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TAGS: Tennessee Medical Malpractice/Health Care Liability, Statute of Limitations, Statute of Repose Comments [0]

Arbitration - Sixth Circuit Continues Favorable Support of Arbitration

Posted on Jan 11 2014 4:59PM by Attorney, Jason A. Lee

Sometimes I want to bring your attention to other great legal blog commentary on things that may be of interest to those that are involved in Tennessee litigation.  A recent post by the Sixth Circuit Appellate Blog discussed recent Sixth Circuit decisions on arbitration.  There is a clear trend in the Sixth Circuit and in many of the other Federal Circuits of favoring arbitration and providing great deference to the decisions of arbitrators.  One recent case is discussed in this blog post is a Sixth Circuit decision supporting the decision of the arbitrator even though the decision was contrary to Sixth Circuit precedent.  The Court supported the decision because it provided a “colorable” reading of an ERISA statute and therefore the arbitrator’s decision was upheld.

I recommend that you read this post (it can be found here) and these cases if you have any desire to appeal an arbitration decision in the Sixth Circuit.  These recent cases may make you reconsider such an appeal unless you have rock solid grounds for the appeal.

Follow me on Twitter at @jasonalee for updates from the Tennessee Defense Litigation blog.

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TAGS: Sixth Circuit, Arbitration Comments [0]

What is the Statute of Limitations and Statute of Repose for a Products Liability Cause of Action in Tennessee?

Posted on Jan 5 2014 10:00PM by Attorney, Jason A. Lee

Analysis:  Under Tennessee law, as a general rule, the statute of limitations for a product liability cause of action is the same as what applies to a personal injury or injury to property cause of action. (See T.C.A. § 29-28-103).  As a result, injuries to the person are subject to a one year statute of limitation for a products liability injury. (See T.C.A. § 28-3-104).  Injuries to personal or real property are governed by the three year statute of limitations found in T.C.A. § 28-3-105.  Regardless, all claims must be brought within 6 years of the date of injury as stated explicitly in T.C.A. § 29-28-103.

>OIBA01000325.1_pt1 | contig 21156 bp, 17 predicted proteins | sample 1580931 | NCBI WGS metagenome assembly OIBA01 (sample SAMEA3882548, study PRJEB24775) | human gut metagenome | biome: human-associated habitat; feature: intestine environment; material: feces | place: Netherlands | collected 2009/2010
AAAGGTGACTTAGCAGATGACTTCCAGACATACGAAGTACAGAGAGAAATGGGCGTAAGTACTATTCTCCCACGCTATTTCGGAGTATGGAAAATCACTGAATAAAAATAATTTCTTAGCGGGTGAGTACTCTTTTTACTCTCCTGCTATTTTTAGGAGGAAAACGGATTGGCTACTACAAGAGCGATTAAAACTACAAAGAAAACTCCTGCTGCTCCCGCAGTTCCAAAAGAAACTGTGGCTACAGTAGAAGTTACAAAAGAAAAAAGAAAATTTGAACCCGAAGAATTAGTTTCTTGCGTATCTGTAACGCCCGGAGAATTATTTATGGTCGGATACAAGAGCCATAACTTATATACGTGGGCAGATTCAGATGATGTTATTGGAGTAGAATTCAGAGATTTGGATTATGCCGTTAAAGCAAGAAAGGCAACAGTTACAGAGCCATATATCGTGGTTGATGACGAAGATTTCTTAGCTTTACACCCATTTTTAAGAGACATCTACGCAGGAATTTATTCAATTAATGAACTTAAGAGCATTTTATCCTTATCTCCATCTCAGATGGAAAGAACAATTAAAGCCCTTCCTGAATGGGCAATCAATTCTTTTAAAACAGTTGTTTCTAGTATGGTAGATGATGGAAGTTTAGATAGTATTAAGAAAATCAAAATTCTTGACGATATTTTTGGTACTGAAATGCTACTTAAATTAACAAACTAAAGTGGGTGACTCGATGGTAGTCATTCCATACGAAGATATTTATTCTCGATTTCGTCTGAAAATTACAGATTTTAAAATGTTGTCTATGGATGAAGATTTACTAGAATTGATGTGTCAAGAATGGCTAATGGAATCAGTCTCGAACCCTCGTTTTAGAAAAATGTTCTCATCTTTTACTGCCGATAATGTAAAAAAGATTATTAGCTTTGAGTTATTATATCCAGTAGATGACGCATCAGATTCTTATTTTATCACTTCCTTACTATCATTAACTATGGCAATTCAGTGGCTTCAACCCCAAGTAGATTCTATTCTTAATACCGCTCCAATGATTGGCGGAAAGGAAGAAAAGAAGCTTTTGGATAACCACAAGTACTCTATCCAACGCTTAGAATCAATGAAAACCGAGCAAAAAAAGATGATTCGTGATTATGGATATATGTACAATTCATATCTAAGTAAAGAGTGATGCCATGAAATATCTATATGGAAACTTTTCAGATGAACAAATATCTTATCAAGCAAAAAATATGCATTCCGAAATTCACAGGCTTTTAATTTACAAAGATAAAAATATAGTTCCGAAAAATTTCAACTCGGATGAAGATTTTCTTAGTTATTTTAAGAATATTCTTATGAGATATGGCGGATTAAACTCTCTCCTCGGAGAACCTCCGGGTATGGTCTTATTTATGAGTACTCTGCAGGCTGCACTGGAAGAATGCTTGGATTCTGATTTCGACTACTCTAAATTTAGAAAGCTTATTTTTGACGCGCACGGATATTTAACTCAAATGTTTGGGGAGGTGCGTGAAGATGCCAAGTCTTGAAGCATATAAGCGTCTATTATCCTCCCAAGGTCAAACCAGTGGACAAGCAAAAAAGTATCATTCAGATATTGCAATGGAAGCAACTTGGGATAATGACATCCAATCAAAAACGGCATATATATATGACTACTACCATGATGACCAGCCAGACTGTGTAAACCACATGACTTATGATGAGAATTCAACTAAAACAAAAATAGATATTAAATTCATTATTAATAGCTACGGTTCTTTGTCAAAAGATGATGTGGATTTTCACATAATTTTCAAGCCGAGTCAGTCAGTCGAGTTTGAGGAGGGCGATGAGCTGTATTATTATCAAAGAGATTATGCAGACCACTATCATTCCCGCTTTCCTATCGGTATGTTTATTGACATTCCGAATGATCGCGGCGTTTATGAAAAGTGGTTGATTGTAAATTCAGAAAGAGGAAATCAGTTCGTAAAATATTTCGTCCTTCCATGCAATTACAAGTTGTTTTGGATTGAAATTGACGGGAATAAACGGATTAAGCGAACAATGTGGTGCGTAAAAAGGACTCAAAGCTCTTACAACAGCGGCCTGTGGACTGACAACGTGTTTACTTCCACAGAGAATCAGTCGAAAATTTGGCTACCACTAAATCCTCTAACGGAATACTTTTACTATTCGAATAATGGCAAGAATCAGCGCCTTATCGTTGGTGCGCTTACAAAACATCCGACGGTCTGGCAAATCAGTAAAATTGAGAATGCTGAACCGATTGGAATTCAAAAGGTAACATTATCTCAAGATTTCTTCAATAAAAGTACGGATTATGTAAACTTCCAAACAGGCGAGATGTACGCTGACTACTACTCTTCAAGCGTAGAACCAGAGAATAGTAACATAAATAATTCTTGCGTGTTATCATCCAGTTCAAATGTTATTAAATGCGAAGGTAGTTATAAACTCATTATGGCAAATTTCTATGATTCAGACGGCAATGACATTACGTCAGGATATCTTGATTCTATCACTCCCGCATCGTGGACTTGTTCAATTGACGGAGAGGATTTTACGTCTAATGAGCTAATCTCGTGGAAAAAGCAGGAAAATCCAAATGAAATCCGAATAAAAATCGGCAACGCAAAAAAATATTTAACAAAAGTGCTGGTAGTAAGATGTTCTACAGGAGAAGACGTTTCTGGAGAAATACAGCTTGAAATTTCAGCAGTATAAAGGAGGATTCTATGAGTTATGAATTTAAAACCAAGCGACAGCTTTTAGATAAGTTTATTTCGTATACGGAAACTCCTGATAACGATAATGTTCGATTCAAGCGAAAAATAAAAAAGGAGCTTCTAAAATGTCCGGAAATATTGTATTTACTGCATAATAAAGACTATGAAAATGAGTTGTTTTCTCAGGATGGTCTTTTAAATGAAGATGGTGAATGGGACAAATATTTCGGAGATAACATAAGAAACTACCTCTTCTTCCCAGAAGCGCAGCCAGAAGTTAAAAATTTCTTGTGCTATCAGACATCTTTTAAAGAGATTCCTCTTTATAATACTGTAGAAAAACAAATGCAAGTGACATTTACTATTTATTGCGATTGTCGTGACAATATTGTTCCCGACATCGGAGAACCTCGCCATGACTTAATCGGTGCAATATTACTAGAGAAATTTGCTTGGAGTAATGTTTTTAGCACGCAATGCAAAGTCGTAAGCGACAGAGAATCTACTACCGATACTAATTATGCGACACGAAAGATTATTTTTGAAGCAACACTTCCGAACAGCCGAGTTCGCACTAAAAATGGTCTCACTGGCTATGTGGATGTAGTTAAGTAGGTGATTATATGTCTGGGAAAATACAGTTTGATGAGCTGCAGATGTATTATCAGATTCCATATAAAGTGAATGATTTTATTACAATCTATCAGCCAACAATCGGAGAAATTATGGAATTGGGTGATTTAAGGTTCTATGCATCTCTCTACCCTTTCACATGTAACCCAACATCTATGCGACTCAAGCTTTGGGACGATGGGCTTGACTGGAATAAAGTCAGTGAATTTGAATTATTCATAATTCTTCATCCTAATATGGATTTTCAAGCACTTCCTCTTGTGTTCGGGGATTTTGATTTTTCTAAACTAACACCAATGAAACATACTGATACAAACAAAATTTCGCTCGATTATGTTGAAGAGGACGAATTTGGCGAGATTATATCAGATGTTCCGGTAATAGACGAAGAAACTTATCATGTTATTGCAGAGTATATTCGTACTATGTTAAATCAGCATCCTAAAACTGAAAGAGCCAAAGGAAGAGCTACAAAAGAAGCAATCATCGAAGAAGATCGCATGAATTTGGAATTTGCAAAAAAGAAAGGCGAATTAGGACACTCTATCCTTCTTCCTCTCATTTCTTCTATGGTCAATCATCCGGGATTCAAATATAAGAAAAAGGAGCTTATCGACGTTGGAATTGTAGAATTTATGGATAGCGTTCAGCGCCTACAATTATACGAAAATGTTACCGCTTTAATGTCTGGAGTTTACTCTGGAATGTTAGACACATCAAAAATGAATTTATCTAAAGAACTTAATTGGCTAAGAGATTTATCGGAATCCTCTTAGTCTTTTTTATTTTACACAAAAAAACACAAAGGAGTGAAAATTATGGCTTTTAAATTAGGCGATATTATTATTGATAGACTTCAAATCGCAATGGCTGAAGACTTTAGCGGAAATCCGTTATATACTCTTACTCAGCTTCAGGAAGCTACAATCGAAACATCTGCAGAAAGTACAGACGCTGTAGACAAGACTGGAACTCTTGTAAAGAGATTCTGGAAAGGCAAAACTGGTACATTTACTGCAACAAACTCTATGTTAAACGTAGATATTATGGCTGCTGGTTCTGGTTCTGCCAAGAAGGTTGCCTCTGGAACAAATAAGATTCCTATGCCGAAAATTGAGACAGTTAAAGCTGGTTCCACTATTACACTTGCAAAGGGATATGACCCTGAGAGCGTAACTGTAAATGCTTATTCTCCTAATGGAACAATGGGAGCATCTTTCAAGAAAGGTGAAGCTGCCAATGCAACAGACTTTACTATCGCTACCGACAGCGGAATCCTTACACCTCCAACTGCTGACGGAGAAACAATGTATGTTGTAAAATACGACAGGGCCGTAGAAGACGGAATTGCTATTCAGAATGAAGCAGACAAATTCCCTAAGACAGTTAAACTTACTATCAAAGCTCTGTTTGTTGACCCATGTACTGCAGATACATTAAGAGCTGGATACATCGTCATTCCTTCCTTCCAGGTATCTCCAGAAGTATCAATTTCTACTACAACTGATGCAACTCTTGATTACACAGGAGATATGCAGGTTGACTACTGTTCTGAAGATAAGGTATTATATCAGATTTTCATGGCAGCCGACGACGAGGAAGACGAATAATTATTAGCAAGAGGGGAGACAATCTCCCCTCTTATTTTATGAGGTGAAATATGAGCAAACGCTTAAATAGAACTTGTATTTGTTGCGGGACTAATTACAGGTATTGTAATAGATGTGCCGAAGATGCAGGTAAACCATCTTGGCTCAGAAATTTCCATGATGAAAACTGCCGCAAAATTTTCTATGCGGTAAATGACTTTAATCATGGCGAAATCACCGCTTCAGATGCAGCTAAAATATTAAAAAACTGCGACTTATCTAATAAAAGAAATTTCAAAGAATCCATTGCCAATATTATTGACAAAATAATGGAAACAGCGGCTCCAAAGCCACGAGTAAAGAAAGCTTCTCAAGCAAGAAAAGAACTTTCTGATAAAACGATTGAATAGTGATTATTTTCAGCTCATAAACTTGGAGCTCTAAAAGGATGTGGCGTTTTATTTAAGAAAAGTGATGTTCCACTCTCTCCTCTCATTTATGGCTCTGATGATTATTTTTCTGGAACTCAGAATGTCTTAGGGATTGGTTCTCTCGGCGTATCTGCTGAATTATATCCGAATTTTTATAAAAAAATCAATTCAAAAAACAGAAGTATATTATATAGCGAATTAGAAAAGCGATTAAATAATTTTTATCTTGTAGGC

There is also a statute of repose found in T.C.A. § 29-28-103.  This statute states the following (see the highlighted portion of the statute for the statute of repose language):


(a) Any action against a manufacturer or seller of a product for injury to person or property caused by its defective or unreasonably dangerous condition must be brought within the period fixed by §§ 28-3-104, 28-3-105, 28-3-202 and 47-2-725, but notwithstanding any exceptions to these provisions, it must be brought within six (6) years of the date of injury, in any event, the action must be brought within ten (10) years from the date on which the product was first purchased for use or consumption, or within one (1) year after the expiration of the anticipated life of the product, whichever is the shorter, except in the case of injury to minors whose action must be brought within a period of one (1) year after attaining the age of majority, whichever occurs sooner.


As a result, the outer limit for a products liability cause of action (the statute of repose) is ten years after the product was first purchased or within one year of the expiration of the anticipated life of the product – whichever is shorter.  There is one exception to the statute...

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TAGS: Defenses, Statute of Limitations, Statute of Repose, Products Liability Comments [2]

Jason A. Lee is a Member of Burrow Lee, PLLC. He practices in all areas of defense litigation inside and outside of Tennessee.

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Tennessee Defense Litigation Blog
Jason A. Lee, Member of Burrow Lee, PLLC
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Nashville, TN 37203
Phone: 615-540-1004
E-mail: jlee@burrowlee.com